Benefits of the Bootstrap Framework

I started playing around with Bootstrap in 2015 when I didn’t understand what Bootstrap was or why a web designer would build websites using Bootstrap. Since then, I have built 6 Bootstrap sites and can now give five broad reasons to choose Bootstrap as a theme/framework for building a website.

Bootstrap is more than a web site theme with a unique set of styles, fonts, and page templates. Bootstrap is a framework, which could be considered a super theme (technically a superset of HTML, CSS, and Javascript technologies). Many Bootstrap developers share and contribute to Bootstrap making it more than a theme but an entire website design framework. The Bootstrap framework is an open source (read: public) project that many developers and designers have contributed to mostly via the Github social network.

Five Benefits of Bootstrap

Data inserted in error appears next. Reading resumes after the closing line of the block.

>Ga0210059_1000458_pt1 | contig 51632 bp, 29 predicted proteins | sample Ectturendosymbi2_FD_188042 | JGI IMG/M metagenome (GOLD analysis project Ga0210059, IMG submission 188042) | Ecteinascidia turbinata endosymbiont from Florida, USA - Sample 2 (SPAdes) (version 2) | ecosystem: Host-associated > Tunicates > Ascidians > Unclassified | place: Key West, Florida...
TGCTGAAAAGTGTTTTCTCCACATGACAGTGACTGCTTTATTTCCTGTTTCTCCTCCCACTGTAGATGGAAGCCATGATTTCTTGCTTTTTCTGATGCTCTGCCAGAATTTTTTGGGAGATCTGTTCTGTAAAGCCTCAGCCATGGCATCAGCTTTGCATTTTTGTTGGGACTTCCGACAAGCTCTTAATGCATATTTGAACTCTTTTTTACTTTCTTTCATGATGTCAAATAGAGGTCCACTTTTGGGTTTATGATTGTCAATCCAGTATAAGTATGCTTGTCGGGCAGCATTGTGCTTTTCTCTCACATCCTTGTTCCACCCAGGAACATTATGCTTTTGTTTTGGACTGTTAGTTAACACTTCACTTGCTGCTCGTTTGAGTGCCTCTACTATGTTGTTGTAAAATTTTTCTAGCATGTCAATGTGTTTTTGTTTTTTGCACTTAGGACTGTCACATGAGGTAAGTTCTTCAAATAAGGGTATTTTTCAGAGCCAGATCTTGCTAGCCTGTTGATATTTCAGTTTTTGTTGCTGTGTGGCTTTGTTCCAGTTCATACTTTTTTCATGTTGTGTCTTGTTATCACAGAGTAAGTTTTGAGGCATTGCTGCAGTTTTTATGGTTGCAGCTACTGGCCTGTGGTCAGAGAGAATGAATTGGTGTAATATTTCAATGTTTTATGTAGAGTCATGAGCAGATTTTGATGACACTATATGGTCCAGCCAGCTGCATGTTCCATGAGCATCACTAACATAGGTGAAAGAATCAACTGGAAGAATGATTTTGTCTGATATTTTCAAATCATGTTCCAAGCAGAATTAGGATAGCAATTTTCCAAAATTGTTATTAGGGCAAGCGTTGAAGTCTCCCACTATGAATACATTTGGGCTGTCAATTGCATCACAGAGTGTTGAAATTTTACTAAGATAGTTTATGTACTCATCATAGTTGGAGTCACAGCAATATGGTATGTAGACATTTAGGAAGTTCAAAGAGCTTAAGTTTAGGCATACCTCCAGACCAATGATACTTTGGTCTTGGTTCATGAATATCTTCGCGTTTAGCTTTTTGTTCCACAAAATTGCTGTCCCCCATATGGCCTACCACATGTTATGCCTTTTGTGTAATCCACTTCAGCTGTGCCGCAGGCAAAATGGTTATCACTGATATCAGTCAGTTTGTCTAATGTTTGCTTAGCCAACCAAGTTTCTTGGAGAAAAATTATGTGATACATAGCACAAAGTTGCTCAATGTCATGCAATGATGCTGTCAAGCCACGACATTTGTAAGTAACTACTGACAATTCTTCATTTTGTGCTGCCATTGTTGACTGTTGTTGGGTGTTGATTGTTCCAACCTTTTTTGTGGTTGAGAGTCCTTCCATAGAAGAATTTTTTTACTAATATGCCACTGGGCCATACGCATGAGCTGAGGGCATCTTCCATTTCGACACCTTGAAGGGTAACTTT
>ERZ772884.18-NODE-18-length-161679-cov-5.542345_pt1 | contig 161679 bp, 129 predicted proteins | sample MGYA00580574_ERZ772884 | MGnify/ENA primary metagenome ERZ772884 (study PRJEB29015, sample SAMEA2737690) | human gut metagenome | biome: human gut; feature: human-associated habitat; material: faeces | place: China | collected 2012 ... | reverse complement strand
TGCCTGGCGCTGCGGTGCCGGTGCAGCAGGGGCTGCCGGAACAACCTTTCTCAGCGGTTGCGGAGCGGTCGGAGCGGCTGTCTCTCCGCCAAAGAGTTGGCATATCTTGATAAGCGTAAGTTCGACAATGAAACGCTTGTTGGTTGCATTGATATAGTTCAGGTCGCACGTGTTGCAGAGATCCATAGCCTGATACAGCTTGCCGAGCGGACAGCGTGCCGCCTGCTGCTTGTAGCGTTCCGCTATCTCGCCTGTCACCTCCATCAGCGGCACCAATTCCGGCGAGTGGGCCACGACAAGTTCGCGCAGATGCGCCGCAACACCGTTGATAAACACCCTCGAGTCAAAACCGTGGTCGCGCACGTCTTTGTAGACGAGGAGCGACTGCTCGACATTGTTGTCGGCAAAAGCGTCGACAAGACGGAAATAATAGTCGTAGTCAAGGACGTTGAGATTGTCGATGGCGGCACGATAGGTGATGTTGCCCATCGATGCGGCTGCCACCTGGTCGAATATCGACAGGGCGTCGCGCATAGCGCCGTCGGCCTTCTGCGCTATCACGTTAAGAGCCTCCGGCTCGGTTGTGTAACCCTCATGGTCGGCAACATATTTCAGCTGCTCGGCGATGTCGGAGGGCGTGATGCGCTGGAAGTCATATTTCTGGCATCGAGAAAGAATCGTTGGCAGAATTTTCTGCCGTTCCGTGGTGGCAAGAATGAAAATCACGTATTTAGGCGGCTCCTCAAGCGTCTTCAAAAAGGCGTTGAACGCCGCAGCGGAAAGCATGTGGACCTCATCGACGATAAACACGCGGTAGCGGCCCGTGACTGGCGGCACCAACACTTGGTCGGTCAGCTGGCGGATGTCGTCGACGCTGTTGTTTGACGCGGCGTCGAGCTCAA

1. speed of development
  2. responsiveness
  3. consistency
  4. customizable
  5. support
xxxx
Patagonia only needs one online version of their catalog–a Bootstrap website and no more expensive app(s) development

The first benefit of Bootstrap is speed of web site development. As a web designer and/or programmer, you don’t code to reinvent the wheel. Hundreds of developers have already contributed to the Bootstrap code base and all these developers share their chunks of code or design components. A web designer initially configures the web features desired, and then, the configured Bootstrap files are downloaded for initial site testing. Each configured Bootstrap site can be a unique design and each could be considered a Bootstrap theme. With all the Bootstrap resources available, the developer can quickly start creating a site structure without having to code individual site components.

The second benefit of Bootstrap is site responsiveness. Bootstrap is a mobile-first theme meaning it is designed for small smartphone screens. Bootstrap has a grid layout which scales nicely for wider screens. Bootstrap sites display correctly for almost any internet device available. As a developer, you don’t need to do as much device testing as in the past and this saves the developer even more time.